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Into the woods

Americans may love British fantasy fiction because it hearkens back to simpler times. But it might have more to tell us about the horrors of the present.

FANTASTIC FOUR. Clockwise from top left: English writers Richard Adams, Rudyard Kipling, J.R.R. Tolkien, and C.S. Lewis introduced dark themes, drawn from their own experiences, into their wildly popular fantasy novels. At far left, 'Watership Down' by Richard Adams.
FANTASTIC FOUR. Clockwise from top left: English writers Richard Adams, Rudyard Kipling, J.R.R. Tolkien, and C.S. Lewis introduced dark themes, drawn from their own experiences, into their wildly popular fantasy novels. At far left, "Watership Down" by Richard Adams.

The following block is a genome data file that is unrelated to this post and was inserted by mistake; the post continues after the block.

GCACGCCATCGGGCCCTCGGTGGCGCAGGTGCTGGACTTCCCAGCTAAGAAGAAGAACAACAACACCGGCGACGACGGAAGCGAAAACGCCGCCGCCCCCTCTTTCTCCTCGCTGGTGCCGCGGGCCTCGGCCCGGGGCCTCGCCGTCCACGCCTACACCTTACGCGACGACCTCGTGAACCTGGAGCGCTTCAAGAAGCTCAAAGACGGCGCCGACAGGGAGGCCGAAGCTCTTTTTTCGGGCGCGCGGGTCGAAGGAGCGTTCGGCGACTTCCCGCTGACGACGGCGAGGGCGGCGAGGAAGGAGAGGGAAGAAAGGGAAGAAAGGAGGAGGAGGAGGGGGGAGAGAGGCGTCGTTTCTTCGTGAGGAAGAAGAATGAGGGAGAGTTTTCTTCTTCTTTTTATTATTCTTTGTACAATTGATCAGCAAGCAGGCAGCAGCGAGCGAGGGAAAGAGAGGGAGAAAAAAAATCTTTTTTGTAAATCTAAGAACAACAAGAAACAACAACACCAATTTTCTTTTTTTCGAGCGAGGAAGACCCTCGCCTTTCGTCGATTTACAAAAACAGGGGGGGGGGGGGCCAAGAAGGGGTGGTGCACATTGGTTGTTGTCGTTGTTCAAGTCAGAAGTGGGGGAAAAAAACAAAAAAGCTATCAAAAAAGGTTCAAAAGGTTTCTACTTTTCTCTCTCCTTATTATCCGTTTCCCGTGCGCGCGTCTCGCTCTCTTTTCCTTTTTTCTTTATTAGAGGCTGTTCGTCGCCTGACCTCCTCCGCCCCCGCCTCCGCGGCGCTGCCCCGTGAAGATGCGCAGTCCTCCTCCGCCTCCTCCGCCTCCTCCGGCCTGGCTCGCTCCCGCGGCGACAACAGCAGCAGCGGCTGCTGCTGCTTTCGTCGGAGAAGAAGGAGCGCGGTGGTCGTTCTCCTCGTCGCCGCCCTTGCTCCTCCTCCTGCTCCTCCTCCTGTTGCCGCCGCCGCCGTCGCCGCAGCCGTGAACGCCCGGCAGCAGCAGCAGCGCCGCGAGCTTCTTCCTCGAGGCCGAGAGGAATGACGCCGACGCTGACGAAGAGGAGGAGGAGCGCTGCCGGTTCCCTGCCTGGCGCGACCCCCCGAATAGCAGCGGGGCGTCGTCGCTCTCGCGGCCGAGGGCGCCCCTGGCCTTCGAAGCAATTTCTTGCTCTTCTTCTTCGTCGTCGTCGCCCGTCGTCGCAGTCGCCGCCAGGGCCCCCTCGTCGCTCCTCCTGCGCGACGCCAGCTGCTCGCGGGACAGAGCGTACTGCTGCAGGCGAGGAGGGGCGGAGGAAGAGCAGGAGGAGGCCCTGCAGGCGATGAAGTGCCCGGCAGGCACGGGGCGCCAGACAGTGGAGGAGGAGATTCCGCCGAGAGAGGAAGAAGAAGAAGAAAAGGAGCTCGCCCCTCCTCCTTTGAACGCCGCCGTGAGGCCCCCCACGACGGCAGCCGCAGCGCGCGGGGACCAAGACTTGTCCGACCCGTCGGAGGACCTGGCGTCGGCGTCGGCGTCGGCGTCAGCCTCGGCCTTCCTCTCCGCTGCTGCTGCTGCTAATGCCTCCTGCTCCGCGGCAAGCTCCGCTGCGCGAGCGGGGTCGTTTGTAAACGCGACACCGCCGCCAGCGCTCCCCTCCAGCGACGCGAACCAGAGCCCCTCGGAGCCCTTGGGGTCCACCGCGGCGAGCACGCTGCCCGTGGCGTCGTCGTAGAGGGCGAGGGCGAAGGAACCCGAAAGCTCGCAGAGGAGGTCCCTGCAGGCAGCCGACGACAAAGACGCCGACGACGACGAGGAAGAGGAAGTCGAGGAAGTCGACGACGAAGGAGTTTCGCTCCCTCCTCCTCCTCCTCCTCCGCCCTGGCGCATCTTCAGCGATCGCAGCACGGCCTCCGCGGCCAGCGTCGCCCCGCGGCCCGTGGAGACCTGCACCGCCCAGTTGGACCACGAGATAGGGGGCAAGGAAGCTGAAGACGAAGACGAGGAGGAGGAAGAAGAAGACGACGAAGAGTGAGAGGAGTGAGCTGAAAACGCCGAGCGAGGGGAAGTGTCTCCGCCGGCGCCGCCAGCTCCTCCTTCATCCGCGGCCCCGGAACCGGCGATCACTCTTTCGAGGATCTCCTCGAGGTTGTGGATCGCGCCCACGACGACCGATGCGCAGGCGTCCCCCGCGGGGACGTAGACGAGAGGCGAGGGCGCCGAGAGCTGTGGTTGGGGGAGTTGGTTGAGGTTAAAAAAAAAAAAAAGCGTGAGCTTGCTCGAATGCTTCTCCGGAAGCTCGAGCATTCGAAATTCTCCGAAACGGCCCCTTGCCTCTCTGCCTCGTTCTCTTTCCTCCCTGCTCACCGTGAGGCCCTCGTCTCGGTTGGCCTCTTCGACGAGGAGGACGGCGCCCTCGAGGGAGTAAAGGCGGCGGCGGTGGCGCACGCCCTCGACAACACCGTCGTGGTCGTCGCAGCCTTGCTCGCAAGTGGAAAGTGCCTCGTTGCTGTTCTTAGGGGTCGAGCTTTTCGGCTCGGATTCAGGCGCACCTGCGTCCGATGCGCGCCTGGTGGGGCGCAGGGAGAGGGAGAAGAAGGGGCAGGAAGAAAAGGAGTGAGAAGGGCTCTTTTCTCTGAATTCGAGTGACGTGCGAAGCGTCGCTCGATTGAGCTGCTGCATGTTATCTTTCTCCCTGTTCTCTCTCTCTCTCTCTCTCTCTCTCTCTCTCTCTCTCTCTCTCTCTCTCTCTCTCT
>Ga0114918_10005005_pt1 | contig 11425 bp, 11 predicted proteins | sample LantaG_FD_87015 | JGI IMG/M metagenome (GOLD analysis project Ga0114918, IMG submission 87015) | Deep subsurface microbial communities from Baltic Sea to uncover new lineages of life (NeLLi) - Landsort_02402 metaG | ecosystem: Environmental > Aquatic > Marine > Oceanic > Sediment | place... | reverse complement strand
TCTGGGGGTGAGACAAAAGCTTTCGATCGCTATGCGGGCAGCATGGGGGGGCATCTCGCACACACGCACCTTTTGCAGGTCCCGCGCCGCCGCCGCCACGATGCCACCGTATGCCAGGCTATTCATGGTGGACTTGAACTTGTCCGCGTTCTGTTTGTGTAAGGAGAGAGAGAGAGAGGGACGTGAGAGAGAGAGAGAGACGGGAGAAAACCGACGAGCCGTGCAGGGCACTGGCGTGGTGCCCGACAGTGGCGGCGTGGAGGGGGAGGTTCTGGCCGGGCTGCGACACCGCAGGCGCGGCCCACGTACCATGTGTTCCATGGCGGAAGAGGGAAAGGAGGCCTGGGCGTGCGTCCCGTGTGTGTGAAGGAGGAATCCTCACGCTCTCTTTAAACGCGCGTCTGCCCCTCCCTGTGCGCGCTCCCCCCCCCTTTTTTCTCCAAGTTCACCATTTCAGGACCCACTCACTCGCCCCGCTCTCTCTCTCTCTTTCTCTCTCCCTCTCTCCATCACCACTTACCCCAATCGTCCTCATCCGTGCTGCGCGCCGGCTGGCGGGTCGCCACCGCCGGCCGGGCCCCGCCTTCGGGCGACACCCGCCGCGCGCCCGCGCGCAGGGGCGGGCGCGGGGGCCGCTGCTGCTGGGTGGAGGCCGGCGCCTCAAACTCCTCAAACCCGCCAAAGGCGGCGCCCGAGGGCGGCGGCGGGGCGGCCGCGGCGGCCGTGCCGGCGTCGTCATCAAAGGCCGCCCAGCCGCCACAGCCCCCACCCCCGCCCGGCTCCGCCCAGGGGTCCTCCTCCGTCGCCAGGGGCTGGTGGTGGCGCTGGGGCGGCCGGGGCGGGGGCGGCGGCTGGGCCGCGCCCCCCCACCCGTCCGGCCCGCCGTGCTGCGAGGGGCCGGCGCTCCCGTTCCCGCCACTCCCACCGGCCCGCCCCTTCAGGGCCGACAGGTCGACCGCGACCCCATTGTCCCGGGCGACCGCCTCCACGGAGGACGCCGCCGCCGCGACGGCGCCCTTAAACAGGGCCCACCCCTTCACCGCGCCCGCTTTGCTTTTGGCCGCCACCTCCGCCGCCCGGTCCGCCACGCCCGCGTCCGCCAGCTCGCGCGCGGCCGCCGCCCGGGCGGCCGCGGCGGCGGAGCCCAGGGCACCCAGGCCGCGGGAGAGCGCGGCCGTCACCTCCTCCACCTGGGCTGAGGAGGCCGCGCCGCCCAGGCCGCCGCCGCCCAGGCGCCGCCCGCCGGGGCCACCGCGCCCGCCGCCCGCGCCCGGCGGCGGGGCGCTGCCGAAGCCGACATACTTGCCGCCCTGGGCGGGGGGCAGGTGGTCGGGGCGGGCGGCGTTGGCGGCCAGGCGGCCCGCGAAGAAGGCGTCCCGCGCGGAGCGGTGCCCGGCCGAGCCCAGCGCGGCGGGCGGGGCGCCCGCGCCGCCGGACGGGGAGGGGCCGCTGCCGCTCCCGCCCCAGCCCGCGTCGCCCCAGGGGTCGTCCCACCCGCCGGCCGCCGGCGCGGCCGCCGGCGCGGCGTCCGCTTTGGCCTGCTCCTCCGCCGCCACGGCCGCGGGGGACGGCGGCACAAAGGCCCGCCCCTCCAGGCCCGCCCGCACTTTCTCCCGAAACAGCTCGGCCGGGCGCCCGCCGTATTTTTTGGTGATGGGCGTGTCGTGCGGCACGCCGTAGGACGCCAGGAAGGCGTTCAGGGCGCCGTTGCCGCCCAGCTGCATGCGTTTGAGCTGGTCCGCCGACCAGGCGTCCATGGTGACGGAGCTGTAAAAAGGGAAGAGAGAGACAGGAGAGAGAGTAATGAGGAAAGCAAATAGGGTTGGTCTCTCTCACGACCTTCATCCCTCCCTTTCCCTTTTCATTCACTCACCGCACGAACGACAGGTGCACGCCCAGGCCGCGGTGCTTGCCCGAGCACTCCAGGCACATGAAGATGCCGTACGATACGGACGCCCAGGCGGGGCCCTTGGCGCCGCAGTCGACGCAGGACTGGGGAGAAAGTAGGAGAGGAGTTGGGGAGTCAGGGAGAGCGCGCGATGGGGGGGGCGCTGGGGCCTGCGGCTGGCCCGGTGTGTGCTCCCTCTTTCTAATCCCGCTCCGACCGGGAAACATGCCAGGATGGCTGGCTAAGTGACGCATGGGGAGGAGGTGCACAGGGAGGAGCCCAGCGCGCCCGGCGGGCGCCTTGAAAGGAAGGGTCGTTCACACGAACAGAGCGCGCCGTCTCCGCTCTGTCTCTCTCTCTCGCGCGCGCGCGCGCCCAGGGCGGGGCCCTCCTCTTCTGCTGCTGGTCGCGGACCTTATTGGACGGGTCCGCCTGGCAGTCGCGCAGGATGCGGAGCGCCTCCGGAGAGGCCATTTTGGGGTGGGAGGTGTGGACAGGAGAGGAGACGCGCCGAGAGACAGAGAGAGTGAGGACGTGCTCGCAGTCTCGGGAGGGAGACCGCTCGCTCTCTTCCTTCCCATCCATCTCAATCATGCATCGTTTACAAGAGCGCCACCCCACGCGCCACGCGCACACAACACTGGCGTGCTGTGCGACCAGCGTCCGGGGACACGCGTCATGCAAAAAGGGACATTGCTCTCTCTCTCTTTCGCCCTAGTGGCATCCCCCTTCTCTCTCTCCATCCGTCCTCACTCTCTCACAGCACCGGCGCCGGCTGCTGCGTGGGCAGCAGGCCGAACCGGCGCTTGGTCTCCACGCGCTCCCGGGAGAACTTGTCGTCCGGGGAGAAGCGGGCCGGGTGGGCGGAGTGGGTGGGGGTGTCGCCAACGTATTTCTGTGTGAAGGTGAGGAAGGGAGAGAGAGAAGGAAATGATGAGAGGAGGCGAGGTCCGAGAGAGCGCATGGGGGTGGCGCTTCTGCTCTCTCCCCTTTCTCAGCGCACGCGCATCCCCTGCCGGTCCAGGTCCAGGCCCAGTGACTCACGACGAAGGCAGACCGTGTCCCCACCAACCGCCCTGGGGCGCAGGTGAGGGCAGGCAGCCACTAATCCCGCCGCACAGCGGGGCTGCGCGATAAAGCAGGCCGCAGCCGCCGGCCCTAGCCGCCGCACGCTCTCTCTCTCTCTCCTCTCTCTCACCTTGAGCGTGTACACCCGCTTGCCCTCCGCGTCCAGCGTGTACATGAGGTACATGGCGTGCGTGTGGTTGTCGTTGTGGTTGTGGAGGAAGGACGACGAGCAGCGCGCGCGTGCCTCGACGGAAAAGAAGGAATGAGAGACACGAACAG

By James Parker
October 16, 2005

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SOMETIMES THINK," grumbled the British science fiction writer Michael Moorcock in a 1987 essay titled ''Epic Pooh," ''that as Britain declines...her middle-classes turn increasingly to the fantasy of rural life and talking animals....Old hippies, housewives, civil servants, share in this wistful trance; eating nothing as dangerous or exotic as the lotus, but chewing instead on a form of mildly anaesthetic ... (Full article: 1683 words)

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